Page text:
Can my employer deduct items from my paycheck without notifying me?

UPDATED: Sep 30, 2022

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Can my employer deduct items from my paycheck without notifying me?

My former employer implemented a ‘new policy’ that requires staff to pay for shipping costs of products shipped incorrectly. He implemented this after I was no longer employed there, but had two remaining paychecks due to me. In one of my last paychecks, he purposely did not process my paycheck electronically with the others causing me to wait 4 days to receive my check so he could issue a paper check and deduct shipping costs for an order that I mis-shipped two weeks ago. My check stub does not show the deduction, but I was provided a copy of the gift receipt with the shipping costs handwritten on it. My former employer then told me that he was deducting this from my check. This was the first time he made me aware that he was doing this. A current coworker notified me that this was a new policy being implemented today. Is this legal?

Asked on June 12, 2017 under Employment Labor Law, Alabama


SJZ, Member, New York Bar / FreeAdvice Contributing Attorney

Answered 5 years ago | Contributor

No, they cannot retroactively impose this policy on you. A policy requiring payroll deductions for errors is legal IF it is announced in advance, before the errors occur, and so that employees, by continuing to work there after notice of the policy, can be said to have agreed or consented to it (and by their consent, can be held to be bound by or to it). But that is not what you describe: you state that you had already stopped working there before the new policy. Therefore, you never consented to it, and an employer cannot retroactively and unilaterally alter the terms under which you had been working, or fail to pay in full for all the work you did prior to the new policy. You could sue your employer for the money taken out; unfortunately, that's your only real option for trying  to recover the money, so depending on how much it was, it may or may not be worth doing this.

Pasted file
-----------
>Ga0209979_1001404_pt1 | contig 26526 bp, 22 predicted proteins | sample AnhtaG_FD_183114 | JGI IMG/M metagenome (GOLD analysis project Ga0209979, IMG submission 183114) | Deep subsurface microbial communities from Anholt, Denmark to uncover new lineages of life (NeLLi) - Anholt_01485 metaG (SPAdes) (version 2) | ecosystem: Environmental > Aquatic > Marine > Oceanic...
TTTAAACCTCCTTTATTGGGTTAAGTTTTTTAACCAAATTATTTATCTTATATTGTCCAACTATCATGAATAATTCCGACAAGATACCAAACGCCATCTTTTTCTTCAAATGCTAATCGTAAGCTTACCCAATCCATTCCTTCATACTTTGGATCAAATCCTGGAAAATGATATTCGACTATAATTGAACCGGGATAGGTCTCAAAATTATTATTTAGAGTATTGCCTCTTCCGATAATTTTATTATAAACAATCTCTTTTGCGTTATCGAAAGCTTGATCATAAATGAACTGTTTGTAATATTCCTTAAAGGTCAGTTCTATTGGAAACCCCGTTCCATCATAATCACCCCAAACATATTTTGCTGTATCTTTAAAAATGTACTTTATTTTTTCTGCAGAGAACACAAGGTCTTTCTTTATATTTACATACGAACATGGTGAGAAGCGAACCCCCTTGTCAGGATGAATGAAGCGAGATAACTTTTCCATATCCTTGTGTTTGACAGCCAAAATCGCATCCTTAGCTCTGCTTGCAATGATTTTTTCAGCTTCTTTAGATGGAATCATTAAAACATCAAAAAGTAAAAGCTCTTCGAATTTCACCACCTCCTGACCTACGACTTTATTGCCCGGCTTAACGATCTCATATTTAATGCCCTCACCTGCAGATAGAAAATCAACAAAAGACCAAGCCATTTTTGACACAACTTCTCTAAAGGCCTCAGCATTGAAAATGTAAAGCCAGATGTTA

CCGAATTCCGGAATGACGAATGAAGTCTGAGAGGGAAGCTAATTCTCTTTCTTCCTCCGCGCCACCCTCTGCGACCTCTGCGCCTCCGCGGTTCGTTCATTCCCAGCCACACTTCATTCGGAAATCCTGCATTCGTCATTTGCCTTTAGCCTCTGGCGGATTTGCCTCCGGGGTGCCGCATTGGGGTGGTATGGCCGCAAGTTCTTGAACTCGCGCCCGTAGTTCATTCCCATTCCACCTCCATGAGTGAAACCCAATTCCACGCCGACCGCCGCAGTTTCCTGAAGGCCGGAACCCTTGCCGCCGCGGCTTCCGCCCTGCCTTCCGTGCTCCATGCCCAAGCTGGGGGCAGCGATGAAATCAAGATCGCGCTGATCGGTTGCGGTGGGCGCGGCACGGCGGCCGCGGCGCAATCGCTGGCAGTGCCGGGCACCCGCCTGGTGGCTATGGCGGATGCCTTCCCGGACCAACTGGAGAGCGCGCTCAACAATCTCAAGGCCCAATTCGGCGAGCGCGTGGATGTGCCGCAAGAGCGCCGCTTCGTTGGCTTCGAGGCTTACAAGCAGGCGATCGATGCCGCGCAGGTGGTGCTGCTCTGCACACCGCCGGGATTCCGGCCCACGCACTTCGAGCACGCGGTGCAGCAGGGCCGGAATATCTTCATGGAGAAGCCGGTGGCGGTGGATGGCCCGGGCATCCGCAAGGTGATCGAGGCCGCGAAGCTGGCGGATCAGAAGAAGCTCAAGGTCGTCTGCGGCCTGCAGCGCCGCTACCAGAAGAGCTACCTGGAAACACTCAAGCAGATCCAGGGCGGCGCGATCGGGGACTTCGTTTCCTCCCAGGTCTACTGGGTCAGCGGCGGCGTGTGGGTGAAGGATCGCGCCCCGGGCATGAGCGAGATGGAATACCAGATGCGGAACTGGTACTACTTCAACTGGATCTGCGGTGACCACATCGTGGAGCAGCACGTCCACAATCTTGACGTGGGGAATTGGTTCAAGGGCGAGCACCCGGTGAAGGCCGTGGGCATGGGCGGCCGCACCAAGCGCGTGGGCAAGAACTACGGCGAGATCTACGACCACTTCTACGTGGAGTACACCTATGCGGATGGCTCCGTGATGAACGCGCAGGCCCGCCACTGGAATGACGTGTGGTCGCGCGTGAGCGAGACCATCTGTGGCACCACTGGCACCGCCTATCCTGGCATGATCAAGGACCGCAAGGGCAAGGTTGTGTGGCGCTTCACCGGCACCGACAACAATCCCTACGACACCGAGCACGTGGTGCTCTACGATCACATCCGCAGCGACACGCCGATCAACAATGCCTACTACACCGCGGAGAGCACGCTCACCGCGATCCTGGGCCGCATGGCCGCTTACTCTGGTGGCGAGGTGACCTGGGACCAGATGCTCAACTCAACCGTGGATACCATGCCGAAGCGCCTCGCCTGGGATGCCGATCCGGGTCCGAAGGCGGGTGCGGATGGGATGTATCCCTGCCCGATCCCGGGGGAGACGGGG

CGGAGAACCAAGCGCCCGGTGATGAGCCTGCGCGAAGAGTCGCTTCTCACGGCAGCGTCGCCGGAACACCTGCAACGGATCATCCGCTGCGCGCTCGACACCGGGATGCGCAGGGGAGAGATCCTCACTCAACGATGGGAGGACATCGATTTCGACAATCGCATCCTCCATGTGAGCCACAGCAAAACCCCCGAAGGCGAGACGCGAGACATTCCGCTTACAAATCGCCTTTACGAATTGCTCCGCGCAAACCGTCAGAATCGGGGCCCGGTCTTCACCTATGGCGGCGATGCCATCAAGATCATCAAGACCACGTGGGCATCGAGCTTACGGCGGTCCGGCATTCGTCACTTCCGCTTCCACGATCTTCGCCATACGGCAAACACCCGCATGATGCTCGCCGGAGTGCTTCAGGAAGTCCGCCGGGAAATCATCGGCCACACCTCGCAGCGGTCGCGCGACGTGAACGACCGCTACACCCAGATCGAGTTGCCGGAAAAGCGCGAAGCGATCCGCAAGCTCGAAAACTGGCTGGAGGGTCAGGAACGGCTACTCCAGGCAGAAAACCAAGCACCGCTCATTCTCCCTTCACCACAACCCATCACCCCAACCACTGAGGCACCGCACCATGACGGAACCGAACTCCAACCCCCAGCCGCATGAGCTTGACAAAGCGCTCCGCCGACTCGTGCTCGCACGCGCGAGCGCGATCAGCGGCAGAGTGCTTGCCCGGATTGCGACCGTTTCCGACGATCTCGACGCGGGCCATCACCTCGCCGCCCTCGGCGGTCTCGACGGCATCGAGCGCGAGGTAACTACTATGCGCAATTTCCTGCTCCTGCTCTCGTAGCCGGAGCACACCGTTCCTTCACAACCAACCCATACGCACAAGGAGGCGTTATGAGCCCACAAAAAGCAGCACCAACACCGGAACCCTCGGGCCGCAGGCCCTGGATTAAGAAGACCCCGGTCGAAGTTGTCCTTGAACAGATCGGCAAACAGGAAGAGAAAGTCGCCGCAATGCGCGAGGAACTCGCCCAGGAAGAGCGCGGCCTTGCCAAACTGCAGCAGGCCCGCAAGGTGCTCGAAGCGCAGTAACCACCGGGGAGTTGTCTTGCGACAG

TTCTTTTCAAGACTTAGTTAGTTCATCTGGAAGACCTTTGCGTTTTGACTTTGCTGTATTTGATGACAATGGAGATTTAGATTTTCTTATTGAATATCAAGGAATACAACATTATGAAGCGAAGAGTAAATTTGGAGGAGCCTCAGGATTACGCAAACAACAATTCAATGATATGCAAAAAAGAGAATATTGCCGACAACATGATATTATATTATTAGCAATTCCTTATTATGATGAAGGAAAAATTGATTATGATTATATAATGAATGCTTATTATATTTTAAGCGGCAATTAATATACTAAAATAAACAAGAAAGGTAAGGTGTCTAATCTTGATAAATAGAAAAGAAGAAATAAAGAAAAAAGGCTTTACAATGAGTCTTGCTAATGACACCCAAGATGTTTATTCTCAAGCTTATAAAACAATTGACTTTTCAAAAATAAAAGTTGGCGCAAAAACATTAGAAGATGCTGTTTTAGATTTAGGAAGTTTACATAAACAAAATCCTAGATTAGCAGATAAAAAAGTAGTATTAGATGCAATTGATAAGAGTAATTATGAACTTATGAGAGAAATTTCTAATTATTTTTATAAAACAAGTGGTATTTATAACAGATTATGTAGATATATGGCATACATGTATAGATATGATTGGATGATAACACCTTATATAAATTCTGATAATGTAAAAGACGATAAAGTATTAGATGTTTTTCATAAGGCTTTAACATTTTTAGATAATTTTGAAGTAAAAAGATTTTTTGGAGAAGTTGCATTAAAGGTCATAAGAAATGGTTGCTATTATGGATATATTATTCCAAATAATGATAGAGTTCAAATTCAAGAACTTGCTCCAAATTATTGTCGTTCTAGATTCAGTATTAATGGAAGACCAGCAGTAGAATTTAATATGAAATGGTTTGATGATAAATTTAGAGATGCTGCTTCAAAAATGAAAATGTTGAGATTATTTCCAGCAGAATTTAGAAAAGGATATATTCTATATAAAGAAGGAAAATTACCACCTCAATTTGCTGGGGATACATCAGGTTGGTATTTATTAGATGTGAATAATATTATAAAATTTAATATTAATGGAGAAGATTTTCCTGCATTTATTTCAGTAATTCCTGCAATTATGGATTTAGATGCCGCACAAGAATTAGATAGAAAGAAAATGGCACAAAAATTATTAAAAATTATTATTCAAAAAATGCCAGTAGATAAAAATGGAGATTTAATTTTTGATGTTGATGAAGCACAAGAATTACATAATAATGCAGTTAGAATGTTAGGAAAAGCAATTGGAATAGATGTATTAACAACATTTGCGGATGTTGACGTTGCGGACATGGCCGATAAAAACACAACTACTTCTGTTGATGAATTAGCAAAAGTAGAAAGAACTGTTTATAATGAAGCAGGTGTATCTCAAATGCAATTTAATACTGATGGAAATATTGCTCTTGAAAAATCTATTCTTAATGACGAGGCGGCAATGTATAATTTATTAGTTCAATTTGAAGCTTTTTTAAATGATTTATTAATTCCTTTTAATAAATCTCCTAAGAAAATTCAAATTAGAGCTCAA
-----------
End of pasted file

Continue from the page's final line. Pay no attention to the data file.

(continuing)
IMPORTANT NOTICE: The Answer(s) provided above are for general information only. The attorney providing the answer was not serving as the attorney for the person submitting the question or in any attorney-client relationship with such person. Laws may vary from state to state, and sometimes change. Tiny variations in the facts, or a fact not set forth in a question, often can change a legal outcome or an attorney's conclusion. Although has verified the attorney was admitted to practice law in at least one jurisdiction, he or she may not be authorized to practice law in the jurisdiction referred to in the question, nor is he or she necessarily experienced in the area of the law involved. Unlike the information in the Answer(s) above, upon which you should NOT rely, for personal advice you can rely upon we suggest you retain an attorney to represent you.

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